It's also unclear who started the fighting and on which side the casualties occurred. All sides say something different. The Sudanese Army claimed it successfully repulsed an attack on its positions in Hajr al-Dum in South Kordofan and al-Adradib in Darfur. The SPLM-N does not deny attacking Hajr al-Dum, but claimed to have pushed the army out. JEM said it was actually the rebel group successfully repulsing an army attack on al-Adradib. The SLM, meanwhile, said the army attacked its forces somewhere else completely.
But let's not get lost in the details - we could spend many hours debating the various claims and still be no nearer the truth. Instead, let's look at what we do know, and what this means in the bigger picture.
We know that violence flared up in two very different parts of Sudan at exactly the same time. The incidents were hundreds of kilometres away from each other. This suggests a level of coordination.
There are two groupings that are capable of such coordination. One, of course, is the Sudanese army, with its tight chain of command and strong presence in the affected areas. A double attack on different rebel organisations in different parts of the country would send a strong message to the rebels that the government remains in control and is not afraid to use force to maintain the status quo.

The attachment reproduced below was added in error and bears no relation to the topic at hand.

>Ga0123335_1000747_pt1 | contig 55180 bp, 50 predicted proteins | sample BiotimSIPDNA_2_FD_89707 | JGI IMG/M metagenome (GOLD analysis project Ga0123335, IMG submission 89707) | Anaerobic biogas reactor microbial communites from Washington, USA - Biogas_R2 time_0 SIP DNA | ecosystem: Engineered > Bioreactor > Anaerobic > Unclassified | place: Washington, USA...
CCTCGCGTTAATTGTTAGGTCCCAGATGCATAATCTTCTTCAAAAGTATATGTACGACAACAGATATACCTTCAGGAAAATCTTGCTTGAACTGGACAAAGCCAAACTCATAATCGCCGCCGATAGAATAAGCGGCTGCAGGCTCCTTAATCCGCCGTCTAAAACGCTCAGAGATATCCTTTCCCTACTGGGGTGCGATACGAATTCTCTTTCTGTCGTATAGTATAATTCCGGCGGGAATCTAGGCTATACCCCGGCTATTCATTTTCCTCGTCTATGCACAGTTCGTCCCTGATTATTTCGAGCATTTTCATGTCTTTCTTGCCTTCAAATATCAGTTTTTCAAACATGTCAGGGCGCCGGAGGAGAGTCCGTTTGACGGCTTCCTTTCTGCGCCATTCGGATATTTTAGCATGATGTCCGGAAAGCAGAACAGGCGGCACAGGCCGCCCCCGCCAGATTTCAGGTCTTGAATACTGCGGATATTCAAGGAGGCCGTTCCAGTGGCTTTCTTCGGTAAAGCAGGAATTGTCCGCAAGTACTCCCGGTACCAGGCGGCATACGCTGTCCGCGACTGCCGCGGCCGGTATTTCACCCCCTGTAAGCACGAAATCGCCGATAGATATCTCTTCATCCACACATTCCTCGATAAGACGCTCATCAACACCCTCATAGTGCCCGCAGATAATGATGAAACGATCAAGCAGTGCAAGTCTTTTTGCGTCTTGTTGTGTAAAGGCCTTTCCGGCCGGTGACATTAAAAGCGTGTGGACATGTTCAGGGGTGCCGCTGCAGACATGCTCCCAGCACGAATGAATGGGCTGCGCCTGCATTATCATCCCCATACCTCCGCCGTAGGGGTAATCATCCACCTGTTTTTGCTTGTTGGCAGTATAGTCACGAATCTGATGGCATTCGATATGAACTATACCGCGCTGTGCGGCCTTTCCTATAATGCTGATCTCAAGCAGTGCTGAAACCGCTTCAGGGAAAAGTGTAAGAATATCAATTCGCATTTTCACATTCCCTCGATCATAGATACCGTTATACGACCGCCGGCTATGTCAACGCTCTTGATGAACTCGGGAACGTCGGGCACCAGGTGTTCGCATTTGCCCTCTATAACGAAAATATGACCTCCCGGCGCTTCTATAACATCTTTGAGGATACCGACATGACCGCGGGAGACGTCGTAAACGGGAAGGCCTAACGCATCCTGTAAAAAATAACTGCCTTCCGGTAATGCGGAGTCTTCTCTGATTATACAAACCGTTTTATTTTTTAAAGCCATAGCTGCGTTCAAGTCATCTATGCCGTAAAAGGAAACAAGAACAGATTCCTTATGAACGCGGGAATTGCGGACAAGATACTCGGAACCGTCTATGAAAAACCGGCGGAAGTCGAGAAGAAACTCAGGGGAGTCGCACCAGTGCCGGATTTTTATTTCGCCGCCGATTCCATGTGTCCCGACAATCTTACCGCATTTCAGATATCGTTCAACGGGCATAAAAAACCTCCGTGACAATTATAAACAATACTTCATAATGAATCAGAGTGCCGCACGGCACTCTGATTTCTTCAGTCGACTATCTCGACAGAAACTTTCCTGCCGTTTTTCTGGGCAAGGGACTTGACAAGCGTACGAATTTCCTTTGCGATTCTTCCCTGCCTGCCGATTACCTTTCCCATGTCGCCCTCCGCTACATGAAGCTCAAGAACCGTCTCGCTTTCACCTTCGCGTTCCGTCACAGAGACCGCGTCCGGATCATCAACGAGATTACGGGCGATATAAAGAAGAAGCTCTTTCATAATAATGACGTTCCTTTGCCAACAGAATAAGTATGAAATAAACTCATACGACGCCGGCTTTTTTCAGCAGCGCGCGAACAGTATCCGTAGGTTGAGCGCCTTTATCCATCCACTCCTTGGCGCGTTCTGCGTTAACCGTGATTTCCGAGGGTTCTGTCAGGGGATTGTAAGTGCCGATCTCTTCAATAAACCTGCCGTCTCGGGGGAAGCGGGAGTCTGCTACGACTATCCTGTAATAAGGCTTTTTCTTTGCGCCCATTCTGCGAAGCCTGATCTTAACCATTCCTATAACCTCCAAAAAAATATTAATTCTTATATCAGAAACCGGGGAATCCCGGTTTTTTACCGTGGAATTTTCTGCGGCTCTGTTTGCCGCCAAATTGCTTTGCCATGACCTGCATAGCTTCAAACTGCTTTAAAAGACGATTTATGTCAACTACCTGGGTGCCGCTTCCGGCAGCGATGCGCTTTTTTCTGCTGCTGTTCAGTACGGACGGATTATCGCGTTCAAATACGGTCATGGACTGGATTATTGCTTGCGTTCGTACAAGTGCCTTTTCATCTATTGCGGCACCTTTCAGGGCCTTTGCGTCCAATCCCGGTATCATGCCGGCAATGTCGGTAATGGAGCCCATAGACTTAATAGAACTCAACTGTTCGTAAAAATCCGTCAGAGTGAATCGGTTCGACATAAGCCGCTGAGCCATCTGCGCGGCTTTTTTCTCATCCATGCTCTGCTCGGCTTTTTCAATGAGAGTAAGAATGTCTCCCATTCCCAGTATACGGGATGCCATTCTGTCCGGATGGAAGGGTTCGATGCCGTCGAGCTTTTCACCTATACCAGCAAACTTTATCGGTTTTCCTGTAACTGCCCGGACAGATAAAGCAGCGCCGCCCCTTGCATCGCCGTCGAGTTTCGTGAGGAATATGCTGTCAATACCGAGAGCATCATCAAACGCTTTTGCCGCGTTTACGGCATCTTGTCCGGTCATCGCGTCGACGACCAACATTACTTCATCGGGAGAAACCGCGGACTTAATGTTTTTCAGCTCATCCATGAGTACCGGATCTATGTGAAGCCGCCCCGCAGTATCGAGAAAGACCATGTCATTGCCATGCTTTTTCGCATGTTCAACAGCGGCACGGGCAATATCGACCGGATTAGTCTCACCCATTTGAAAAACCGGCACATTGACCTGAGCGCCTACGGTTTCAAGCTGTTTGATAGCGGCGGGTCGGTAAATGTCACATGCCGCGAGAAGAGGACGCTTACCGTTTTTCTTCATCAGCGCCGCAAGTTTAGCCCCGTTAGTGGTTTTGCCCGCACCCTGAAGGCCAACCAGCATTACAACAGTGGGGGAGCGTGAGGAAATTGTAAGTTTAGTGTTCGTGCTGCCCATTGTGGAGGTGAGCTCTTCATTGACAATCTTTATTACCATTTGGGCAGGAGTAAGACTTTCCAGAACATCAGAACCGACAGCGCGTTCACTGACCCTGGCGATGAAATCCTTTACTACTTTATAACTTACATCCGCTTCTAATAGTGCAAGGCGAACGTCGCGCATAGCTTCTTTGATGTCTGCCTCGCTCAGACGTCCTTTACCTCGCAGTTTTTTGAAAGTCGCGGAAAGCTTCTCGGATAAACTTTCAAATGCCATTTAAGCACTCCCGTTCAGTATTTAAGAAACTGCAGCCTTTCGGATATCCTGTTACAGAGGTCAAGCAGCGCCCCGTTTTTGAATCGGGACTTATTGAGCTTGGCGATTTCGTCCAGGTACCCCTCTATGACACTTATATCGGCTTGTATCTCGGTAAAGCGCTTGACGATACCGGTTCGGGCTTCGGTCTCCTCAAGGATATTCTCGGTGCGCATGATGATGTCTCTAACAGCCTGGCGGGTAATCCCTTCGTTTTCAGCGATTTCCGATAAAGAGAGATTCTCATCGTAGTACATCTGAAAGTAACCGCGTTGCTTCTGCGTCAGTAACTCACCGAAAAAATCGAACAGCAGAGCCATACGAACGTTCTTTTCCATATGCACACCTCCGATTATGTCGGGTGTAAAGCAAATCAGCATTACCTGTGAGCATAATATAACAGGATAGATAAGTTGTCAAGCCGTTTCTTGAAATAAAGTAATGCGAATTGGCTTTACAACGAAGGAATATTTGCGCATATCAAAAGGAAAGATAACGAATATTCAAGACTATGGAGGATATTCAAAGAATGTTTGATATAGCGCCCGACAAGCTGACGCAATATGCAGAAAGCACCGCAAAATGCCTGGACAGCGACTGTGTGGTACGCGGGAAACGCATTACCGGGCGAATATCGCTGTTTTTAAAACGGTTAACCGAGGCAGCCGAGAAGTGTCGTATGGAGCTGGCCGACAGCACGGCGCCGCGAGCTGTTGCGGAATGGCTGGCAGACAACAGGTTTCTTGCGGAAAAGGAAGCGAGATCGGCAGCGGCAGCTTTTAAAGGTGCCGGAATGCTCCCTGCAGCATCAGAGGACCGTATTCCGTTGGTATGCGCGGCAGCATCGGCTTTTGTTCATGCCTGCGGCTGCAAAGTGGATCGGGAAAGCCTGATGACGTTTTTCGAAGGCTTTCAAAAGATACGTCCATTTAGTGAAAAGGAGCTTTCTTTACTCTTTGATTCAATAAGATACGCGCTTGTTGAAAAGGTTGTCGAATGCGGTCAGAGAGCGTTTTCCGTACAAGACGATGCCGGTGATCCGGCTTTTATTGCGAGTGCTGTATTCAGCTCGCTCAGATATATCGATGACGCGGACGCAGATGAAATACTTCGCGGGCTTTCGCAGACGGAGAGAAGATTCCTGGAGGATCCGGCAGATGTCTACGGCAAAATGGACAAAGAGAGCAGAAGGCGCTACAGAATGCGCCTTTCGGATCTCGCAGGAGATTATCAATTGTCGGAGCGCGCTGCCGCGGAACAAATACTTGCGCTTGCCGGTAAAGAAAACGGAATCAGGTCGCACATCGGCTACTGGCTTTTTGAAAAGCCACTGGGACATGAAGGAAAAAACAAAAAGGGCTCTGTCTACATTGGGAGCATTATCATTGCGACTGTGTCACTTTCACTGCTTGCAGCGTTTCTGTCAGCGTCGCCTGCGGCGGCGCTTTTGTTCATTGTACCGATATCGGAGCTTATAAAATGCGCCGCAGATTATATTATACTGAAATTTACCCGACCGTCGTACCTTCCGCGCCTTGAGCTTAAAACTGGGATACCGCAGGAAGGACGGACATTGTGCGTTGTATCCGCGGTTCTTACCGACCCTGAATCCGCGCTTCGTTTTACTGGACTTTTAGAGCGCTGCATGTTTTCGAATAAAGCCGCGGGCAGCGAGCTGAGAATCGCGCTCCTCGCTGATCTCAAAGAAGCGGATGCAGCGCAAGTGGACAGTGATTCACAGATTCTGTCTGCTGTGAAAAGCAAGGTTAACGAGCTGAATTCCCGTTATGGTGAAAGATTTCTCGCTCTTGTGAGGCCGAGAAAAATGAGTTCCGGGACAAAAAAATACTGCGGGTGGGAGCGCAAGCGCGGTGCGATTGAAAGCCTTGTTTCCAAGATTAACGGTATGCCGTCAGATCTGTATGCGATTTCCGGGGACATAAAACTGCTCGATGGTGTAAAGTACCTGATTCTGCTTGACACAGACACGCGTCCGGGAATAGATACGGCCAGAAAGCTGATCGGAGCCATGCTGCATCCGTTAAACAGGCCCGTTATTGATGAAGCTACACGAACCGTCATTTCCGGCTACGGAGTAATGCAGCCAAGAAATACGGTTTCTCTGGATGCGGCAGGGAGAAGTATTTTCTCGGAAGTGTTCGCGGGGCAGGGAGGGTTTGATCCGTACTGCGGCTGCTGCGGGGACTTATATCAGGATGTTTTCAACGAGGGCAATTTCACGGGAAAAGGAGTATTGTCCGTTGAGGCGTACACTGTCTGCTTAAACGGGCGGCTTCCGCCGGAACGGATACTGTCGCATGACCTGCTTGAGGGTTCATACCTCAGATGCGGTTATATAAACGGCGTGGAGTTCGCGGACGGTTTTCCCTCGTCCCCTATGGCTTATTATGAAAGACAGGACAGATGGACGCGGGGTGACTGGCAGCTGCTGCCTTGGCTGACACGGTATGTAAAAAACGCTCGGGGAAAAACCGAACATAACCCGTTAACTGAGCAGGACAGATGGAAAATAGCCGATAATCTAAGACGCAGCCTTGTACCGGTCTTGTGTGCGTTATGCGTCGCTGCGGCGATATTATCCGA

The other potential grouping is the rebels themselves. Last year, in the wake of the secession of South Sudan, three of the most influential rebel groups in Darfur - JEM and two different branches of the SLM - formed a rebel coalition with the SPLM-N, known as the Sudan Revolutionary Front. The idea was to work together to bring down the government in Khartoum, and share their expertise.
Since their alliance, the SRF has issued a few grandiose statements, but there have been few concrete examples of them working together, with the exception of a few reports suggesting the occasional presence of JEM fighters in South Kordofan. If Thursday's violence really was a product of the rebel coalition, this would mark a new chapter in Sudan's politics - and a particularly dangerous one as far as Khartoum is concerned.
Divide-and-rule is Khartoum's favourite tactic. Never afraid to pit tribe against tribe or religion against religion, the tactic has been used effectively to keep opposition fragmented and therefore powerless.